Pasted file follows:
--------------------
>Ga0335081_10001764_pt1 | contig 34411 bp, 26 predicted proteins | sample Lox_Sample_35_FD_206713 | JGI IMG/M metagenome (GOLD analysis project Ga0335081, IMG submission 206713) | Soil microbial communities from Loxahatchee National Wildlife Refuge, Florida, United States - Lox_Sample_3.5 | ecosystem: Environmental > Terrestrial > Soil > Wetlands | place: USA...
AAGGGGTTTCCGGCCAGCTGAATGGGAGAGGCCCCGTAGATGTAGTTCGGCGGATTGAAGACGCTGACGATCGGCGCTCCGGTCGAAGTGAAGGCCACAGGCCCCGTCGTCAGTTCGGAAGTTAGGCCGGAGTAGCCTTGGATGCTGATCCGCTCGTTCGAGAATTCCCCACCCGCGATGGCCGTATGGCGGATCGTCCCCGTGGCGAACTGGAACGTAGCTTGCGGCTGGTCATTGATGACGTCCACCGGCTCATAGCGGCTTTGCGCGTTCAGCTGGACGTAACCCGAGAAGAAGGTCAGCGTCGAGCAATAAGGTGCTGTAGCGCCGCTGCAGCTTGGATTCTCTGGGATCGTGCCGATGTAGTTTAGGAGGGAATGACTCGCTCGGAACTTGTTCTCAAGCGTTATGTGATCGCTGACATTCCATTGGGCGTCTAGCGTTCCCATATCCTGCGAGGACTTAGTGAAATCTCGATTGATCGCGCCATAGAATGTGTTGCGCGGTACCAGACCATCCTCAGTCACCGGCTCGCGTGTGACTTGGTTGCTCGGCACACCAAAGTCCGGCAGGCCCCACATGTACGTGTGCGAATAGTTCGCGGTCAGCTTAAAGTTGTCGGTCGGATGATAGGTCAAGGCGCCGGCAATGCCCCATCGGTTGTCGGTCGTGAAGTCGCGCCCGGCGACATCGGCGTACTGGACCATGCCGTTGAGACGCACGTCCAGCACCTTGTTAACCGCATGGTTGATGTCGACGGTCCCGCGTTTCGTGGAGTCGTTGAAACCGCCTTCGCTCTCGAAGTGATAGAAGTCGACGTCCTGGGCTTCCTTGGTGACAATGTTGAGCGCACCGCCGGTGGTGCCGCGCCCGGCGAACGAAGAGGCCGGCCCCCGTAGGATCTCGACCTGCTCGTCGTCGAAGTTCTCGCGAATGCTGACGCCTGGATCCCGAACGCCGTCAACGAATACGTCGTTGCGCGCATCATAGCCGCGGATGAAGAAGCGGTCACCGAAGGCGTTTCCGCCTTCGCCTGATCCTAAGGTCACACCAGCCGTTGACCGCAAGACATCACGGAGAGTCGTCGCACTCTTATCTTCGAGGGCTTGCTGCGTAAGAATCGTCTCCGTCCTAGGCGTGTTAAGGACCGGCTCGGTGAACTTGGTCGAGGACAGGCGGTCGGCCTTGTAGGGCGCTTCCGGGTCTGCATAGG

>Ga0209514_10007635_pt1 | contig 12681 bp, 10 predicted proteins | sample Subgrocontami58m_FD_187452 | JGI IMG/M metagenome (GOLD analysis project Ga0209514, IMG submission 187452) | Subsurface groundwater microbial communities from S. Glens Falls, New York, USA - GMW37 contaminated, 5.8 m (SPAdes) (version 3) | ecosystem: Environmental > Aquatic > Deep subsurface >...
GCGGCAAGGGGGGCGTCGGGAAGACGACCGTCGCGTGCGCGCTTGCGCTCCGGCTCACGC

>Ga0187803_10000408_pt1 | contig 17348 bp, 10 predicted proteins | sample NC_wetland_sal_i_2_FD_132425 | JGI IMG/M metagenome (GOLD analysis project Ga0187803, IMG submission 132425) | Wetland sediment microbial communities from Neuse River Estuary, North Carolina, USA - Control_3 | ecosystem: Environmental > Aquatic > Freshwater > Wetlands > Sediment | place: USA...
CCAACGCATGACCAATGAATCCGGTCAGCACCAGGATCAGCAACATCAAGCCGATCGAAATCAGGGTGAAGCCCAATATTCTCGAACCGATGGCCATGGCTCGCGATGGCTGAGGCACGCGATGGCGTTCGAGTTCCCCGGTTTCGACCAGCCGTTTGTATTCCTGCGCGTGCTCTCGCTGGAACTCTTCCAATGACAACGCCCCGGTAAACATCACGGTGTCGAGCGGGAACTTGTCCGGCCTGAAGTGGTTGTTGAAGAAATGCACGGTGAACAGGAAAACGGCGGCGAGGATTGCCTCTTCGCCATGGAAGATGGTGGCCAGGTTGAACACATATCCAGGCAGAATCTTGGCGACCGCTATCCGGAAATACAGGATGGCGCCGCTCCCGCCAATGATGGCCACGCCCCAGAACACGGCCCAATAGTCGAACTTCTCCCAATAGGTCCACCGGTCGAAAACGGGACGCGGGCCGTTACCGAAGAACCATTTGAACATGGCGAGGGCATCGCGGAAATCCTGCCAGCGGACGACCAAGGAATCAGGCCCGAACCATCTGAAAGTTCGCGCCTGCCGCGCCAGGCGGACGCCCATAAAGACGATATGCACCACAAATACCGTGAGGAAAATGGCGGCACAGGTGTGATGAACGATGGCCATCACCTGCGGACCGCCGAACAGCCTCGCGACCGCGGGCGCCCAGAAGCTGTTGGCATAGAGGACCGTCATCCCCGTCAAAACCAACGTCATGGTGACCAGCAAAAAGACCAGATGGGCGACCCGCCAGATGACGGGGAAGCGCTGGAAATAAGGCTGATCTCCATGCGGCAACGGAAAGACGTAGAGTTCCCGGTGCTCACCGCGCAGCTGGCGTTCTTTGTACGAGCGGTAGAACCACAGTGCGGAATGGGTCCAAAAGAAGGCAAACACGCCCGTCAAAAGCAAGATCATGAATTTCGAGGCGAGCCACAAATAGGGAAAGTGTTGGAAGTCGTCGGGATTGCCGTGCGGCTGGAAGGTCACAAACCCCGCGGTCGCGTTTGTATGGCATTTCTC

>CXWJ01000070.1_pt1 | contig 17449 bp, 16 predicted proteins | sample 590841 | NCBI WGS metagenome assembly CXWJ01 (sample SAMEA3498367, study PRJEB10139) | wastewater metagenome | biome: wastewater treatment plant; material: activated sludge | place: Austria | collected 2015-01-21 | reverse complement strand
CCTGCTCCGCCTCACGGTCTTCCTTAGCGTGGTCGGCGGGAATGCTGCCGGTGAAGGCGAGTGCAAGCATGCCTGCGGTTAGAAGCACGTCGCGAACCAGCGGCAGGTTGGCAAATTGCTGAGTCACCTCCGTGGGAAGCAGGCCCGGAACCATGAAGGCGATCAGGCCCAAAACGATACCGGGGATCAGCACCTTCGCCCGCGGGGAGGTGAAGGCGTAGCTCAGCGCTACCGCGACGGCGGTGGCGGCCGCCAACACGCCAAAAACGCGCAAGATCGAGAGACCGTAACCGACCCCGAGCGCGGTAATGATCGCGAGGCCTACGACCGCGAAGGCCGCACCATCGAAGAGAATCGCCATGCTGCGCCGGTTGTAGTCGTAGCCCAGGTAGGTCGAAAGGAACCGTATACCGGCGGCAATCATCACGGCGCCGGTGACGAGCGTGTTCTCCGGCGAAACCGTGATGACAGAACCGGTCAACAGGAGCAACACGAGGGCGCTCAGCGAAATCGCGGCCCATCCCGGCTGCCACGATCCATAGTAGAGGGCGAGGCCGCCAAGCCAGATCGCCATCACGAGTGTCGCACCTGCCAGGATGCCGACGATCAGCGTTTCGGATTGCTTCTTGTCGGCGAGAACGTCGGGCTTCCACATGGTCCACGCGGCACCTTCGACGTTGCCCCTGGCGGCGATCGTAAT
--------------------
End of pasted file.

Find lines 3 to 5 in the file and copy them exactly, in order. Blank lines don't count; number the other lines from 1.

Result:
>Ga0209514_10007635_pt1 | contig 12681 bp, 10 predicted proteins | sample Subgrocontami58m_FD_187452 | JGI IMG/M metagenome (GOLD analysis project Ga0209514, IMG submission 187452) | Subsurface groundwater microbial communities from S. Glens Falls, New York, USA - GMW37 contaminated, 5.8 m (SPAdes) (version 3) | ecosystem: Environmental > Aquatic > Deep subsurface >...
GCGGCAAGGGGGGCGTCGGGAAGACGACCGTCGCGTGCGCGCTTGCGCTCCGGCTCACGC

>Ga0187803_10000408_pt1 | contig 17348 bp, 10 predicted proteins | sample NC_wetland_sal_i_2_FD_132425 | JGI IMG/M metagenome (GOLD analysis project Ga0187803, IMG submission 132425) | Wetland sediment microbial communities from Neuse River Estuary, North Carolina, USA - Control_3 | ecosystem: Environmental > Aquatic > Freshwater > Wetlands > Sediment | place: USA...